Over the years, I’ve accumulated mountains of DVDs, especially since the arrival of the grandchildren. It gets old having to load up the DVD player with a copy of Cars or the like, every time they come over when it rains. I tried teaching them how to load the DVD player and it almost worked, except that many times they just destroyed the media. There had to be a better way. That’s when I discovered Plex. Now all the content is on a server and they can access it from multiple devices.The beauty of Plex is that the basic capability is free! You’ll need a Windows, Mac or Linux computer to house the server. Then you can stream the content to a multitude of devices.
- Rich interface with posters, plot summaries and album covers
- Available to stream on Chromecast, Roku, Google TV, Xbox, PlayStation, Vizio and Apple TV.
- Fling from one device to another
- Share with friends
- Plex channels streams online content
- DLNA support
Premium Features: ( extra cost)
- Manage who watches what
- Auto upload camera photos
- Access movie trailers and other extras
- Download media to device to take with you
- Stream from the cloud
The first thing you’ll need to do is download the server software from www.plex.tv into a working system. In my case I have an old Vista configuration that’s been gathering dust, so I re-purposed it to be the Plex server. You will also need to sign up for a Plex account on their website.
The instructions are simple and once installed, the next important step is to add some content to the server. By the way, you don’t need a dedicated PC for the server, but be advised, in order to stream content the PC or Mac or Linux machine will have to be running. Also, there is a load associated with streaming the media and quality of the stream could be affected. Go to the Plex.tv site for some insight into the requirements for a server system. As a gauge, my 8-year-old PC is doing fine.
Before you load content into the server, you’ll want to read the section on the Plex website that recommends the format and type of files. When I backed up my media, it was saved in MP4 format and the titles seemed to conform to the structure recommended by Plex. The reason this is important is because the file names will be used to search the net for the posters and extras associated with the movies. Not to worry though. If the match is not correct, you’ll have the option of manually selecting the correct information from different data sources. I only had to do that for about 4 of over 100 titles.
This screen shot is from my iPad mini, but the display is similar across devices. Your titles can be sorted by genre, date, etc: and there can be multiple folders on the server holding the media. This can be changed at any time in the settings menu. You may also notice in the upper right hand corner of the display a Chromecast icon, allowing for casting of the stream.
Selecting a title will bring up the above screen with a synopsis of the title and a player. Here we also have links to trailers and extras, which requires a paid Plex Pass premium feature. These are pulled off the Internet and not stored with the movie content.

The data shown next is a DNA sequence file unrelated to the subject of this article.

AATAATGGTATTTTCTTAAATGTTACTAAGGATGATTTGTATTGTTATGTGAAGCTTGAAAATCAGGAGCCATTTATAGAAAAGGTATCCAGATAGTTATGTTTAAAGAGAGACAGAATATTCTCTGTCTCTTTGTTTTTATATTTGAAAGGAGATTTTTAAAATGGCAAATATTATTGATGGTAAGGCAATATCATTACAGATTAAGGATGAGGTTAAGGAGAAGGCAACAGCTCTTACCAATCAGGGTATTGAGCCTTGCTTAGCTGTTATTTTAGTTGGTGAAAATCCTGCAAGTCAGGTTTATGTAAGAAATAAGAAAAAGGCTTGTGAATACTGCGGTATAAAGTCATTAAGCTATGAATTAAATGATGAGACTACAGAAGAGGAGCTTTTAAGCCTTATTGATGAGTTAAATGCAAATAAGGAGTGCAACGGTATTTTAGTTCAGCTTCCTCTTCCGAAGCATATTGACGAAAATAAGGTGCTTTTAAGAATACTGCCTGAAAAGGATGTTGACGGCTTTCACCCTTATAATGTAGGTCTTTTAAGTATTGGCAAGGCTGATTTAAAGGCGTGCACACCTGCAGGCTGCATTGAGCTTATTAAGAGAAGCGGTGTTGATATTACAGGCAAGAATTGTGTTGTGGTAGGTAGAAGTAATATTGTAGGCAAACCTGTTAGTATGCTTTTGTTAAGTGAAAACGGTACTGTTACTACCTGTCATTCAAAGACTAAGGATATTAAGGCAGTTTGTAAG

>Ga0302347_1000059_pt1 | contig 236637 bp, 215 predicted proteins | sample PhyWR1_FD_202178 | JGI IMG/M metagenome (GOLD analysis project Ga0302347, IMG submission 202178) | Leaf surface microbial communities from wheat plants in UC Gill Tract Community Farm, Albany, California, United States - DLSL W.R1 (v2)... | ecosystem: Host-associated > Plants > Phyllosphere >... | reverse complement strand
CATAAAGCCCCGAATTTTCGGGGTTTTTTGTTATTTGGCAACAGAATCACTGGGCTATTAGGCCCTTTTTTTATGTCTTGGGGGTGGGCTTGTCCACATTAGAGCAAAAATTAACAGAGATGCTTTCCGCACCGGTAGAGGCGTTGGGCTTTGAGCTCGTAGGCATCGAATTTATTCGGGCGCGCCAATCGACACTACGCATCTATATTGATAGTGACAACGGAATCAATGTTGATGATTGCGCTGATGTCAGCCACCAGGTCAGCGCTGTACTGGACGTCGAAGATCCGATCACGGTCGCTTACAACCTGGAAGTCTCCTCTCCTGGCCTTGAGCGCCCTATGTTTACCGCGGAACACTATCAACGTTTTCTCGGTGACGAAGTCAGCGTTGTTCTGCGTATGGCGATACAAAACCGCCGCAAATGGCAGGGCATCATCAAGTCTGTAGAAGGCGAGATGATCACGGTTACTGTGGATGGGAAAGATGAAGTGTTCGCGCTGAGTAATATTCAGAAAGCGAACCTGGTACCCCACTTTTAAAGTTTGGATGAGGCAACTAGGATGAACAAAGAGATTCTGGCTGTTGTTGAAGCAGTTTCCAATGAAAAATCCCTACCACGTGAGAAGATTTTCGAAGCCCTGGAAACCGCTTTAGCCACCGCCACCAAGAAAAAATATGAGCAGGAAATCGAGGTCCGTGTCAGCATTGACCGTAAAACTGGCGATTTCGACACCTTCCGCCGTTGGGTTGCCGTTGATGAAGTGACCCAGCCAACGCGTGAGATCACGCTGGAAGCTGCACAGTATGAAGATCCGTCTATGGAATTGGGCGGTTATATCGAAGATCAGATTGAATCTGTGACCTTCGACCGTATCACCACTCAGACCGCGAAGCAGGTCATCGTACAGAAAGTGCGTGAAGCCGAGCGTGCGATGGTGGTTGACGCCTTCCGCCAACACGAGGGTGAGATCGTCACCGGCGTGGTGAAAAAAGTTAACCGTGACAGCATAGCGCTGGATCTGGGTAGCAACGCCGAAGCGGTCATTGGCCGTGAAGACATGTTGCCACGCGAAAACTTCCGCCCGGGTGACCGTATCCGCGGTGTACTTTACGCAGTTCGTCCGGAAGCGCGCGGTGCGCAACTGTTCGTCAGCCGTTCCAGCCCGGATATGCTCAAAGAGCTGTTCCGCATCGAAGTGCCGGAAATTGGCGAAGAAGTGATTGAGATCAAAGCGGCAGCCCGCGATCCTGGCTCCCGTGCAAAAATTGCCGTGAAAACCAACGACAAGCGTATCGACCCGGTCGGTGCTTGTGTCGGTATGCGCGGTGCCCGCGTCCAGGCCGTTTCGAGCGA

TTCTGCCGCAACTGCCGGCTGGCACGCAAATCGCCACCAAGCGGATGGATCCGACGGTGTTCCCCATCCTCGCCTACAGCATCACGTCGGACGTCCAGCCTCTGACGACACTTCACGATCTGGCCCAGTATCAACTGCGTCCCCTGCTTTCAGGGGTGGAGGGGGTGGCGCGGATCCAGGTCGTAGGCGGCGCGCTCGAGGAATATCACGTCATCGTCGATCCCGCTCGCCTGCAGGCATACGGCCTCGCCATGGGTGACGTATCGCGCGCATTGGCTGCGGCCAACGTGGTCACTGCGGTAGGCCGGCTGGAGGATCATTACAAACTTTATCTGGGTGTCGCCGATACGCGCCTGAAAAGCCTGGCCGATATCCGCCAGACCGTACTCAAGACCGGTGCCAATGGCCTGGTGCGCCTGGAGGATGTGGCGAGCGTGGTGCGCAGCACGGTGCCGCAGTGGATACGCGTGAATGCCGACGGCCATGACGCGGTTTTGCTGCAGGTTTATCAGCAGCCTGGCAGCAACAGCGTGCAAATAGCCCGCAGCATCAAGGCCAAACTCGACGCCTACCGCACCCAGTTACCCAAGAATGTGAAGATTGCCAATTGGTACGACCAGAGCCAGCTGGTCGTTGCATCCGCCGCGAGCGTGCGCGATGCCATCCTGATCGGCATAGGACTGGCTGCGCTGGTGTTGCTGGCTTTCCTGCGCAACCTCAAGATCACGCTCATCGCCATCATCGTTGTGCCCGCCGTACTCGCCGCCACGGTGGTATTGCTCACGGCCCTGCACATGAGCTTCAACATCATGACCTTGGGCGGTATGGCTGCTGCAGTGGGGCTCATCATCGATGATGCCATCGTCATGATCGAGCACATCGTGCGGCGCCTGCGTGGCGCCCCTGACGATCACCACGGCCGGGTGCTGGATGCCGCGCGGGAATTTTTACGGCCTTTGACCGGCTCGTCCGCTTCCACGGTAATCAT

The extras pulled up by Plex are cool and in my mind better than what is found on the disk.
I started with Plex awhile back just to get some order into the movies for the grandkids, but then I decided to add other types of media to the server. My next goal was to get my music in one place and make it easy for my wife to access.
Above I’m accessing my music albums via the Roku on a TV. Again, there is a certain format the files need to be in so that Plex can retrieve album covers and discographies from the net. A standard rip of the files should be sufficient. Unfortunately, some time ago I decided to play with an ID3 tag editor and I messed up all the files. I had tracks point to the wrong artist and album, but luckily Plex allows me to edit that information and I’m slowly getting things back in shape. Also, if you’ve opted for the optional Plex Pass, the artist screen will link to any Vevo music videos associated with the artist.
Plex is truly a multimedia server. I’m in the process of moving my photos that are spread around multiple computers and applications, to my Plex server. As with the Movies and Music, I can now consume the content on multiple devices, both at home and remotely. The remote feature is so easy to use. I have fired up the app on my iOS and Android devices and then logged into my Plex account from remote locations. I then have the ability to stream everything from the server. There is also a feature called channels which will link to streams available on the Internet, such as Twit.tv, Vimeo, PBS, etc. It’s a nice to have, but I can get all that through my Roku.
The Plex Pass paid subscription makes a versatile media server even better. I especially like the ability to manage user accounts. I do this to restrict content to the kids. I can set them up to only be able to view G-rated movies and non-explicit songs. And with the Plex Pass, one can download content from the server to a portable device so that it may be consumed offline.
The M account above requires a pin to access and is for the adults while the K account is password free.
There are many features in Plex and I haven’t covered them all. If you’re looking for a single point for all your media, this is the application you want. It costs nothing to get the server software and after using it for awhile, I suggest you get a one month Plex Pass to see if it meets your needs. It does mine and I’m glad I did.
It has the grandkids seal of approval. I have put all the G rated movies in their profile so they can access them. The other rated movies are in a password protected profile.
Source: The Plex Pass for this review was provided by Plex. For more information, visit Plex.